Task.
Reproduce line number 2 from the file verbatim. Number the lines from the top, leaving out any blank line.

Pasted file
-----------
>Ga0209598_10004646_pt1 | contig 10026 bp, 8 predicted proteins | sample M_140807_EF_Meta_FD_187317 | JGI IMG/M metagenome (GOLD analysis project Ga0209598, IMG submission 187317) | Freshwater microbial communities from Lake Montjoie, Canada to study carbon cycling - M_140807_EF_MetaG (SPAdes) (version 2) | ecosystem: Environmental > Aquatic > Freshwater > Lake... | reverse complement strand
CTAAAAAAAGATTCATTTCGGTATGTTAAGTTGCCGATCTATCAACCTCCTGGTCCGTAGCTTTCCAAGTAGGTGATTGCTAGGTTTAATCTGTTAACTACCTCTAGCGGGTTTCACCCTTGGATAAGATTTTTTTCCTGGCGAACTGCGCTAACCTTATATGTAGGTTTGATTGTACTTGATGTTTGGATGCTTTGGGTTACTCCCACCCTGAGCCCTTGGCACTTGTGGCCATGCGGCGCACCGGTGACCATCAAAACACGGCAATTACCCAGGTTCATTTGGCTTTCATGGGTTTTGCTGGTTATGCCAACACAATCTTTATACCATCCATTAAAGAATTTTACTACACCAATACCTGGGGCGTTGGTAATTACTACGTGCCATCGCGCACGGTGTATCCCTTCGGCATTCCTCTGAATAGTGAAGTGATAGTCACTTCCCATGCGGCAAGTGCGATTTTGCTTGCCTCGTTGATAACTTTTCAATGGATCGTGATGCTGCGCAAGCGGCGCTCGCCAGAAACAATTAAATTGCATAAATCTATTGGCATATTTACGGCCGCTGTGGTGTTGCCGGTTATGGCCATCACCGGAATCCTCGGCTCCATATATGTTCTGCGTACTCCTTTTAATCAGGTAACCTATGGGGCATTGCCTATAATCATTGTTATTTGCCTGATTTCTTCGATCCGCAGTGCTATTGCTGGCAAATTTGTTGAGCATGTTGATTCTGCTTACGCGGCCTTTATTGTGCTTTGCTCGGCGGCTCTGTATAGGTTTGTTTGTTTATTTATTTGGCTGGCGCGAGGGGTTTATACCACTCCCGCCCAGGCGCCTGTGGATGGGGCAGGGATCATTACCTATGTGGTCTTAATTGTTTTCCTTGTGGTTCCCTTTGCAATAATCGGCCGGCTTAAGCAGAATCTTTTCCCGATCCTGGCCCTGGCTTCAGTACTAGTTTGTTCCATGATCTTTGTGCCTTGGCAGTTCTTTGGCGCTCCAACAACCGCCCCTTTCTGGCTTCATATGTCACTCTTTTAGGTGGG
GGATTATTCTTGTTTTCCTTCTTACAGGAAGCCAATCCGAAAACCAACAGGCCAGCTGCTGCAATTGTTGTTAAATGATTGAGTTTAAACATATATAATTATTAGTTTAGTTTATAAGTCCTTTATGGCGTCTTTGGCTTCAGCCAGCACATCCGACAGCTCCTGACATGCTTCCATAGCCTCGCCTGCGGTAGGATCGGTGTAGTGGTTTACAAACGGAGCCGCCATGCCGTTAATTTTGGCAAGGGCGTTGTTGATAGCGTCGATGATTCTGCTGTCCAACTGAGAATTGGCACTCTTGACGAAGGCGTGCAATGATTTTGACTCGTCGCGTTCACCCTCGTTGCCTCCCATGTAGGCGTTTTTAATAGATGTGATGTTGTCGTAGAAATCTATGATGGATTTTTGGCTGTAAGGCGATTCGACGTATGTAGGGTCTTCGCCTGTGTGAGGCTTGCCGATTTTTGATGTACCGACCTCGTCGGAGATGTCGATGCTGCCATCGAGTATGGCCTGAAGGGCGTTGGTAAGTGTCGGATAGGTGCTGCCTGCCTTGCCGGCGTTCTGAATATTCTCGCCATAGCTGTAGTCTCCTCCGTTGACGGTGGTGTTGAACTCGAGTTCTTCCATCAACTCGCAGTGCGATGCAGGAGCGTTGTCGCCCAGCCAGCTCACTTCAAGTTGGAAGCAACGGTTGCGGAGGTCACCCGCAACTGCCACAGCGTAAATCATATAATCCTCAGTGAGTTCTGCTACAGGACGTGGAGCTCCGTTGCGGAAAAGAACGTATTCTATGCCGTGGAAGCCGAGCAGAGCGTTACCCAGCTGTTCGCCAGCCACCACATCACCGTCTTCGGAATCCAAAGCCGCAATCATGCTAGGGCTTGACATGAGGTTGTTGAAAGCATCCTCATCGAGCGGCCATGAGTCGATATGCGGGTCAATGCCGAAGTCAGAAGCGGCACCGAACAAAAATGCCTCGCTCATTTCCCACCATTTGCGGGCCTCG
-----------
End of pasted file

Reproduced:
CTAAAAAAAGATTCATTTCGGTATGTTAAGTTGCCGATCTATCAACCTCCTGGTCCGTAGCTTTCCAAGTAGGTGATTGCTAGGTTTAATCTGTTAACTACCTCTAGCGGGTTTCACCCTTGGATAAGATTTTTTTCCTGGCGAACTGCGCTAACCTTATATGTAGGTTTGATTGTACTTGATGTTTGGATGCTTTGGGTTACTCCCACCCTGAGCCCTTGGCACTTGTGGCCATGCGGCGCACCGGTGACCATCAAAACACGGCAATTACCCAGGTTCATTTGGCTTTCATGGGTTTTGCTGGTTATGCCAACACAATCTTTATACCATCCATTAAAGAATTTTACTACACCAATACCTGGGGCGTTGGTAATTACTACGTGCCATCGCGCACGGTGTATCCCTTCGGCATTCCTCTGAATAGTGAAGTGATAGTCACTTCCCATGCGGCAAGTGCGATTTTGCTTGCCTCGTTGATAACTTTTCAATGGATCGTGATGCTGCGCAAGCGGCGCTCGCCAGAAACAATTAAATTGCATAAATCTATTGGCATATTTACGGCCGCTGTGGTGTTGCCGGTTATGGCCATCACCGGAATCCTCGGCTCCATATATGTTCTGCGTACTCCTTTTAATCAGGTAACCTATGGGGCATTGCCTATAATCATTGTTATTTGCCTGATTTCTTCGATCCGCAGTGCTATTGCTGGCAAATTTGTTGAGCATGTTGATTCTGCTTACGCGGCCTTTATTGTGCTTTGCTCGGCGGCTCTGTATAGGTTTGTTTGTTTATTTATTTGGCTGGCGCGAGGGGTTTATACCACTCCCGCCCAGGCGCCTGTGGATGGGGCAGGGATCATTACCTATGTGGTCTTAATTGTTTTCCTTGTGGTTCCCTTTGCAATAATCGGCCGGCTTAAGCAGAATCTTTTCCCGATCCTGGCCCTGGCTTCAGTACTAGTTTGTTCCATGATCTTTGTGCCTTGGCAGTTCTTTGGCGCTCCAACAACCGCCCCTTTCTGGCTTCATATGTCACTCTTTTAGGTGGG